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Chapter XXX

Of Real and Fantastical Ideas

1. Ideas considered in reference to their archetypes. Besides what we have already mentioned concerning ideas, other considerations belong to them, in reference to things from whence they are taken, or which they may be supposed to represent; and thus, I think, they may come under a three-fold distinction, and are:-

First, either real or fantastical;

Secondly, adequate or inadequate;

Thirdly, true or false.

First, by real ideas, I mean such as have a foundation in nature; such as have a conformity with the real being and existence of things, or with their archetypes. Fantastical or chimerical, I call such as have no foundation in nature, nor have any conformity with that reality of being to which they are tacitly referred, as to their archetypes. If we examine the several sorts of ideas before mentioned, we shall find that,

2. Simple ideas are all real appearances of things. First, Our simple ideas are all real, all agree to the reality of things: not that they are all of them the images or representations of what does exist; the contrary whereof, in all but the primary qualities of bodies, hath been already shown. But, though whiteness and coldness are no more in snow than pain is; yet those ideas of whiteness and coldness, pain, &c., being in us the effects of powers in things without us, ordained by our Maker to produce in us such sensations; they are real ideas in us, whereby we distinguish the qualities that are really in things themselves. For, these several appearances being designed to be the mark whereby we are to know and distinguish things which we have to do with, our ideas do as well serve us to that purpose, and are as real distinguishing characters, whether they be only constant effects, or else exact resemblances of something in the things themselves: the reality lying in that steady correspondence they have with the distinct constitutions of real beings. But whether they answer to those constitutions, as to causes or patterns, it matters not; it suffices that they are constantly produced by them. And thus our simple ideas are all real and true, because they answer and agree to those powers of things which produce them in our minds; that being all that is requisite to make them real, and not fictions at pleasure. For in simple ideas (as has been shown) the mind is wholly confined to the operation of things upon it, and can make to itself no simple idea, more than what it has received.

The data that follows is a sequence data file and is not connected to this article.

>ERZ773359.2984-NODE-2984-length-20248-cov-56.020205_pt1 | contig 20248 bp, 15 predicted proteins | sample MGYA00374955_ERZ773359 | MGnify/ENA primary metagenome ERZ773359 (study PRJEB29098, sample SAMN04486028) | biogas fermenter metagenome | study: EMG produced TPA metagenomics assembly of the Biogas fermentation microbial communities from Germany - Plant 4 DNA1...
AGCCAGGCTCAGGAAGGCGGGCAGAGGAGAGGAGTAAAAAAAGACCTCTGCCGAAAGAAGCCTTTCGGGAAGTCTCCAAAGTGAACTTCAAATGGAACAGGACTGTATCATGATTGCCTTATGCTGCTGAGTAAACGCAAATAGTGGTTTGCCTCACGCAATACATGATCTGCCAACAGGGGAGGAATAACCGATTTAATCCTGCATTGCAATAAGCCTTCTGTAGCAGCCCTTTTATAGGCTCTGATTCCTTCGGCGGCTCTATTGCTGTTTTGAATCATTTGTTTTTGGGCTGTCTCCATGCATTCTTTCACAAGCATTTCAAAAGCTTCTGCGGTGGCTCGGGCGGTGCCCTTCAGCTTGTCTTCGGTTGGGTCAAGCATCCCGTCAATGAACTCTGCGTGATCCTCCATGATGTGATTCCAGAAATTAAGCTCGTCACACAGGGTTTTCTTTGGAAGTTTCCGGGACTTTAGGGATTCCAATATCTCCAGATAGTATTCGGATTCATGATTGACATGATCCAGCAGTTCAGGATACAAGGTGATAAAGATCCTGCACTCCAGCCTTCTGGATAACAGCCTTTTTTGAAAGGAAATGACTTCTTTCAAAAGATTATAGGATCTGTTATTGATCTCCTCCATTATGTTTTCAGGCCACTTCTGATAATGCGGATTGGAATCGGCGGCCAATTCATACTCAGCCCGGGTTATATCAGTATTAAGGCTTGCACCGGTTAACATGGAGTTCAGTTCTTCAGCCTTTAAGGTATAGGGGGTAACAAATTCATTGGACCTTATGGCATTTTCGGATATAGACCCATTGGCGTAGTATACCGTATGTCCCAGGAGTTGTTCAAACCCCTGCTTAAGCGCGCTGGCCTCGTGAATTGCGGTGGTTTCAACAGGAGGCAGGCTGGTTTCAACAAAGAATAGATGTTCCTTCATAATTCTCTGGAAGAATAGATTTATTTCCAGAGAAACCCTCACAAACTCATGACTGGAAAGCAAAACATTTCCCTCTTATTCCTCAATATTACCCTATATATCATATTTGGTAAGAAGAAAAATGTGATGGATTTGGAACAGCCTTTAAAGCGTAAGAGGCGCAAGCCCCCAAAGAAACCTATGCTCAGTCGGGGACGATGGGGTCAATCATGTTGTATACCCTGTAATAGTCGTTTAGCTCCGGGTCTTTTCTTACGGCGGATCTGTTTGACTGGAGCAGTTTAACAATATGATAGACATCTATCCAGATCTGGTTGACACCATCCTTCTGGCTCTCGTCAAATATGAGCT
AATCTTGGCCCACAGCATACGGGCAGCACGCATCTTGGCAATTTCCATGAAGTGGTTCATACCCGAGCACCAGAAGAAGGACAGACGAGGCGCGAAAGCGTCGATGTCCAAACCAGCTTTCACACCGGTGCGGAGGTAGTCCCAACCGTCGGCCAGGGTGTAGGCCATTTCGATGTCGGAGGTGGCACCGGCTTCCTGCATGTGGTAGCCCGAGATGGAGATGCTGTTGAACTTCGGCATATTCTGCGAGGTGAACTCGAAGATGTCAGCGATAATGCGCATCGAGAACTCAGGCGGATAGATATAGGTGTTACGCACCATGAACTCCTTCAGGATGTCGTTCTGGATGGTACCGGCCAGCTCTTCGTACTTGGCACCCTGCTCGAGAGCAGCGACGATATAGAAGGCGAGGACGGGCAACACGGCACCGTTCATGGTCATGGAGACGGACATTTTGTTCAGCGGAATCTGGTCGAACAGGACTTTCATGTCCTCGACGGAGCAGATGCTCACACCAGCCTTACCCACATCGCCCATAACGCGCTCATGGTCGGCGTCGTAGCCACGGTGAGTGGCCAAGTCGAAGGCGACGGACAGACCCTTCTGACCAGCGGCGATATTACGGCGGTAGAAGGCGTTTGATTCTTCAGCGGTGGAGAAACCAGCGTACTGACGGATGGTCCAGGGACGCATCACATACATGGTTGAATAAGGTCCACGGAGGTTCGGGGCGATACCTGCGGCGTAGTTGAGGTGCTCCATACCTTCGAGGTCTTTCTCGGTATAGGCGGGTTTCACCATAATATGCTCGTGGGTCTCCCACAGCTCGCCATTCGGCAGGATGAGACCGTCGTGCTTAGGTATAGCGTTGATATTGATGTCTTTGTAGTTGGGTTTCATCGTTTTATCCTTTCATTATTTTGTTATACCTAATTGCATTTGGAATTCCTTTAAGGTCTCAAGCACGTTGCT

3. Complex ideas are voluntary combinations. Though the mind be wholly passive in respect of its simple ideas; yet, I think, we may say it is not so in respect of its complex ideas. For those being combinations of simple ideas put together, and united under one general name, it is plain that the mind of man uses some kind of liberty in forming those complex ideas: how else comes it to pass that one man's idea of gold, or justice, is different from another's, but because he has put in, or left out of his, some simple idea which the other has not? The question then is, Which of these are real, and which barely imaginary combinations? What collections agree to the reality of things, and what not? And to this I say that,